|Publication number||US7877022 B2|
|Application number||US 11/482,440|
|Publication date||Jan 25, 2011|
|Filing date||Jul 7, 2006|
|Priority date||Jul 7, 2006|
|Also published as||US20080008266|
|Publication number||11482440, 482440, US 7877022 B2, US 7877022B2, US-B2-7877022, US7877022 B2, US7877022B2|
|Original Assignee||Walid Kamali|
|Export Citation||BiBTeX, EndNote, RefMan|
|Patent Citations (3), Classifications (5), Legal Events (4)|
|External Links: USPTO, USPTO Assignment, Espacenet|
The present disclosure is generally related to signal conditioning, and more specifically to signal filtering.
Electrical signals can be used for the transmission and distribution of media signals, such as video and audio. The signals could incorporate, for example, Moving Picture Experts Group streams (i.e. MPEG-1, MPEG-2, MPEG-4 (i.e. H.264)), Windows® Media (VC-1) streams, RealAudio streams, or MPEG Audio Layer-3 (mp3) streams, among others that can be used for the transmission of audio and/or video signals in compressed digital streams. Accordingly, within the context of this disclosure, a signal could comprise one or more of an audio stream, a video stream, or any other underlying media signals used to convey information (text, graphics, animation, charts, graphs, etc.).
Such signals may be transmitted over a variety of distribution channels such as computer networks, satellite links, cable television (CATV) lines, radio-frequency signals, and digital subscriber lines (DSL), among others. As a consequence, the signals can be exposed to thermal conditions which may affect the operating parameters of the distribution channels. For example, a computer server may be housed within a warehouse in which the temperature may vary over 50 degrees C. between the maximum and minimum temperatures in one day. As another example, CATV equipment temperatures may reach 100 degrees C. Specifically, the gain of the transmitters and receivers of the data transmission equipment connected to the computer servers may vary due to the changes in temperature, which may cause the receivers and transmitters to operate outside of their specifications. The gain movement may be compensated by using a bridged T or a bridged Pi resistive network. However, these compensation networks result in a loss in gain margin.
Accordingly, in light of these potential deficiencies, among others, it is desirable to provide a transmitter or receiver that compensates for gain movement over temperature with little loss of gain margin.
The components in the drawings are not necessarily to scale relative to each other. Like reference numerals designate corresponding parts throughout the several views.
Circuits and methods for temperature compensation of signals are disclosed. Embodiments of the systems can be scaleable to model different center frequencies, filter bandwidths and filter quality, while minimizing the loss of gain margin. An embodiment of the circuit includes a first terminal, a second terminal, a temperature compensation resistor, and a resonant filter for compensating for gain movement over temperature. The resonant filter can comprise a series resonant notch filter and a parallel resonant notch filter, among others.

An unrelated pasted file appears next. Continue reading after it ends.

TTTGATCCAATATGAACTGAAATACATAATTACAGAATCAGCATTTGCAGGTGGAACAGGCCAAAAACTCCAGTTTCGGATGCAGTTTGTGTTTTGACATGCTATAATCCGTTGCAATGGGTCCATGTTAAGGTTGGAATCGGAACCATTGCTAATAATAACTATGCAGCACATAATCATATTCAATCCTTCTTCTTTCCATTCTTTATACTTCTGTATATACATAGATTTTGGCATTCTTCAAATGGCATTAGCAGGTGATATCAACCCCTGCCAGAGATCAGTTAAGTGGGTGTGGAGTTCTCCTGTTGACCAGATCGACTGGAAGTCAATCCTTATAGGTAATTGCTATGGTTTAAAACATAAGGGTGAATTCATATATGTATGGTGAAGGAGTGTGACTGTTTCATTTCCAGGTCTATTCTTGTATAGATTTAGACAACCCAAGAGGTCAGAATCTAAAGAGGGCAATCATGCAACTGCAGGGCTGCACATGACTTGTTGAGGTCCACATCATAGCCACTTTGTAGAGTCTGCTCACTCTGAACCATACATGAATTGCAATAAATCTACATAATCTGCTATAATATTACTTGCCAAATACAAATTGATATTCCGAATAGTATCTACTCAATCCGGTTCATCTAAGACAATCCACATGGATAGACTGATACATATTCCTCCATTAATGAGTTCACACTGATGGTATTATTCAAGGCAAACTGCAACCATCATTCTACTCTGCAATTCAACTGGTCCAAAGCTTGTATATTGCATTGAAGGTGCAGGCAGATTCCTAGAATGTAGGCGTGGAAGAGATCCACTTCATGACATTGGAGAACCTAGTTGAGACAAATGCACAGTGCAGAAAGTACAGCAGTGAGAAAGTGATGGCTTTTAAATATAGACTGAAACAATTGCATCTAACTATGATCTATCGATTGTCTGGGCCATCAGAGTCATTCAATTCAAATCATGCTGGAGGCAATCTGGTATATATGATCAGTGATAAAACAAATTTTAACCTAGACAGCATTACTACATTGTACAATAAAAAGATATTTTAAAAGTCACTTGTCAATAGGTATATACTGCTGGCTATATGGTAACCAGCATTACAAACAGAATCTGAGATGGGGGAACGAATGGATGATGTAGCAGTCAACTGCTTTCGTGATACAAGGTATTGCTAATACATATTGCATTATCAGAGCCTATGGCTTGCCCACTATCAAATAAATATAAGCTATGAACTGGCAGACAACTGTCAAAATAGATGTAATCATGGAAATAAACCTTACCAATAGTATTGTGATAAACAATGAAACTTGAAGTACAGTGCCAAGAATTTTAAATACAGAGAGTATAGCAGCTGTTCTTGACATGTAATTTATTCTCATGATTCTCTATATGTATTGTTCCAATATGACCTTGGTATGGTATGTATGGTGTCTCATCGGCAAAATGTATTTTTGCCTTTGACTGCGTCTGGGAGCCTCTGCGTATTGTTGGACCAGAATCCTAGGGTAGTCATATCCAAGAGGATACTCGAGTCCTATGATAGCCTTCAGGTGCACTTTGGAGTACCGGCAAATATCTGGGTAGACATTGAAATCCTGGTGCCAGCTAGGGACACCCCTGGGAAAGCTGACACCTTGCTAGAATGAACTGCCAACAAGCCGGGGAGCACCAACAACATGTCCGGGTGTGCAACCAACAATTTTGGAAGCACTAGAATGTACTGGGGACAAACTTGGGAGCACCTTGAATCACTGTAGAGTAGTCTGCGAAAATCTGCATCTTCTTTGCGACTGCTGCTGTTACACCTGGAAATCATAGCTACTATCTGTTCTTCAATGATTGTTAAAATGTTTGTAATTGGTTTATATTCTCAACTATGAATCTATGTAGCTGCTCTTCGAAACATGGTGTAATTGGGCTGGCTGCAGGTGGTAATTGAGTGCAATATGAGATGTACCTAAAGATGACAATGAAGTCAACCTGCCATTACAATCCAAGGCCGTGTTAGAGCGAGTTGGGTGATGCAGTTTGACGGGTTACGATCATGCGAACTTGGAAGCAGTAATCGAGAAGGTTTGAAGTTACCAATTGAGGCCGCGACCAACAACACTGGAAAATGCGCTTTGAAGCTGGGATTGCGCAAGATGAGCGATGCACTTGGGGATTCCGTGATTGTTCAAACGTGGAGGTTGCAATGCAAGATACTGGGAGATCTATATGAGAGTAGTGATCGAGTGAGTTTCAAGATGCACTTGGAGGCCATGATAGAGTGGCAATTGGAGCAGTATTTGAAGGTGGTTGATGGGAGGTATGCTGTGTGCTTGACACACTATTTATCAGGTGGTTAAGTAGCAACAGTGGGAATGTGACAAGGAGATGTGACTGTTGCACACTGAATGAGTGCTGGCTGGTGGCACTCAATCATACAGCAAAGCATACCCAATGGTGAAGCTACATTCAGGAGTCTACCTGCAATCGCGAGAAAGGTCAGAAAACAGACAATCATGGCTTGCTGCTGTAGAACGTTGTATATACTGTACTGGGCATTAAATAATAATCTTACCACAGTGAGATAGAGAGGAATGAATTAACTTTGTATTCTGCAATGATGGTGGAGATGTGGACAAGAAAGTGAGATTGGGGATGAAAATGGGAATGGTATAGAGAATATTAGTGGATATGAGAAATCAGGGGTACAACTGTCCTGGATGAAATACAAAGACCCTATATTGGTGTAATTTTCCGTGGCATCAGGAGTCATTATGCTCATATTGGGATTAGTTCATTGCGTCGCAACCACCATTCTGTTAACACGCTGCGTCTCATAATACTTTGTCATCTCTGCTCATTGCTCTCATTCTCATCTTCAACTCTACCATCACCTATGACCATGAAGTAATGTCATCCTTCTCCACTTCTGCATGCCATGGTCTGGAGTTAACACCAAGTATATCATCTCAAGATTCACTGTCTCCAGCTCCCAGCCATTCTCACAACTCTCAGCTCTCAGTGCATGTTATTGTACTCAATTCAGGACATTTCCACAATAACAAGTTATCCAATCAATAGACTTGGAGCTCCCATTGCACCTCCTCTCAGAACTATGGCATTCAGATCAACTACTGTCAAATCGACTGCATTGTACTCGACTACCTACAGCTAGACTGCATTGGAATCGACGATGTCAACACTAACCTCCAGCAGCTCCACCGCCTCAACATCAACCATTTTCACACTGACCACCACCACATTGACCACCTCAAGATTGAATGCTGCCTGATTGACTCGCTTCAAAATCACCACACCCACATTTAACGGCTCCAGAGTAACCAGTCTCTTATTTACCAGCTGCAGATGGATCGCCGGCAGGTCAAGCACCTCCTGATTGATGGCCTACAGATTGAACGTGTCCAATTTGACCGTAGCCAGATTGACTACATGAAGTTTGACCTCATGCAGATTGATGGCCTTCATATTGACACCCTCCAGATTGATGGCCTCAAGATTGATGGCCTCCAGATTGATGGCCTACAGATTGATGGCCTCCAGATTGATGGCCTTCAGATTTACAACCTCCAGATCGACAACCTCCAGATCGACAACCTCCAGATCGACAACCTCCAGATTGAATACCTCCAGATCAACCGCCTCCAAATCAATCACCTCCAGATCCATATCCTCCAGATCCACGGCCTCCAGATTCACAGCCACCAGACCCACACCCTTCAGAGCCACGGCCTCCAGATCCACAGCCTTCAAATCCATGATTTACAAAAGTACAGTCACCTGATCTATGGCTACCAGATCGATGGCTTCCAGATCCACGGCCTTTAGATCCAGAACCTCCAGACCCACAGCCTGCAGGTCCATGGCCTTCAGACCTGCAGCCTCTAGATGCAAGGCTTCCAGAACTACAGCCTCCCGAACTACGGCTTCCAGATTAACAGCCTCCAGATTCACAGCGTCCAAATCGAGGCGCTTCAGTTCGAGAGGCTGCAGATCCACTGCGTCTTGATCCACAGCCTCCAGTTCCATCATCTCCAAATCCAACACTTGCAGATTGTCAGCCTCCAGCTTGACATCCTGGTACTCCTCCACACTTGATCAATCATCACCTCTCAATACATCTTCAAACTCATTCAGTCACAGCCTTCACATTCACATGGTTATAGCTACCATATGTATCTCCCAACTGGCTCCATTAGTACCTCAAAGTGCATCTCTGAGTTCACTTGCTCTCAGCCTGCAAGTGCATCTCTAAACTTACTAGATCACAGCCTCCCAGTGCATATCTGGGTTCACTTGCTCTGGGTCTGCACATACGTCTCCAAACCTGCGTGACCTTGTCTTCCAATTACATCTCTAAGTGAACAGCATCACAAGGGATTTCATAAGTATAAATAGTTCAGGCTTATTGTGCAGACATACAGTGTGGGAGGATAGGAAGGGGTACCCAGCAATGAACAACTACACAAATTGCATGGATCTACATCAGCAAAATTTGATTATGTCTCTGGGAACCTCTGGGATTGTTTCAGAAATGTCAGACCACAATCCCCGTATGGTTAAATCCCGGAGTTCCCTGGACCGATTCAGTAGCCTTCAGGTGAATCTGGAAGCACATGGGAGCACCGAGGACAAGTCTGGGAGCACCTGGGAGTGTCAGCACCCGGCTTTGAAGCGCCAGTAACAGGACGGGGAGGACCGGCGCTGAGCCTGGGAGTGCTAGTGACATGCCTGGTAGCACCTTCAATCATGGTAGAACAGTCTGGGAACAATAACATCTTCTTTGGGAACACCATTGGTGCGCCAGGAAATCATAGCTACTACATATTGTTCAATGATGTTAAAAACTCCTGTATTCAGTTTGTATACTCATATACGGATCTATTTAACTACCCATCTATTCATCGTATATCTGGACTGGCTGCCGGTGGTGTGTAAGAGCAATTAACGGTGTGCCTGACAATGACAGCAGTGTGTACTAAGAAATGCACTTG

The described compensation circuits and methods could be used in a number of potential electronic systems.
Such multimedia signals and/or data signals may be transmitted over down-link 106 from satellites 102 to respective receiver 108 at cable head-end 110. The signals received at cable head-end 110 can be multiplexed data streams. Such data streams may comprise compressed multimedia streams transmitted in a variety of formats, such as, but not limited to, MPEG-1, MPEG-2, MPEG-4, VC-1, MP3, and/or RealAudio streams. Such compressed multimedia streams may be transmitted to cable head-end 110 at a variety of bit rates.
A thermal compensation circuit may be located at cable head-end 110 to compensate for thermally dependent gain fluctuations. That is, it is sometimes desired to compensate a gain block such that the gain margin of the gain block remains within system specifications. Such compensation may, for example, be driven by the available gain margin along connection 114 (i.e. between head-end 110 and remote locations 104), the requirements of set top box 116, and/or the type of playback device used at remote location 104.
The compensation circuit may, for example, include a notch filter in combination with a thermally reactive resistor for reducing gain fluctuations over temperature. Creating the gain block involves selecting resistive, capacitive, and inductive components to achieve flat gain response curves over the desired frequency band and over a specified temperature range.
The streams can be transmitted over communication connection 114 to one or more set top boxes 116 at remote location 104. Communication connection 114 may be, among others, a communications medium such as a coaxial cable, telephone line, or wireless connection. Set top box 116 can, for example, decode and extract the multimedia signals from the transcoded streams for playback on playback device 118. Playback device could be, for example, a television or audio playback system, a personal video recorder (PVR), a personal digital recorder (PDR), a personal computer, laptop computer, and/or personal digital assistant (PDA), among other electronic devices configured to execute media playback capabilities.
Set top box 116 could be, for example, in a cable television set-top box. According to other embodiments, set top box 116 could be associated with a television, stereo system, or computing device (e.g. personal computer, laptop, personal digital assistant (PDA), etc.), among others. Set top box 116 may receive a plurality of programs on a respective channel, each channel carried by a respective multimedia stream (which can include audio and video signals, among others).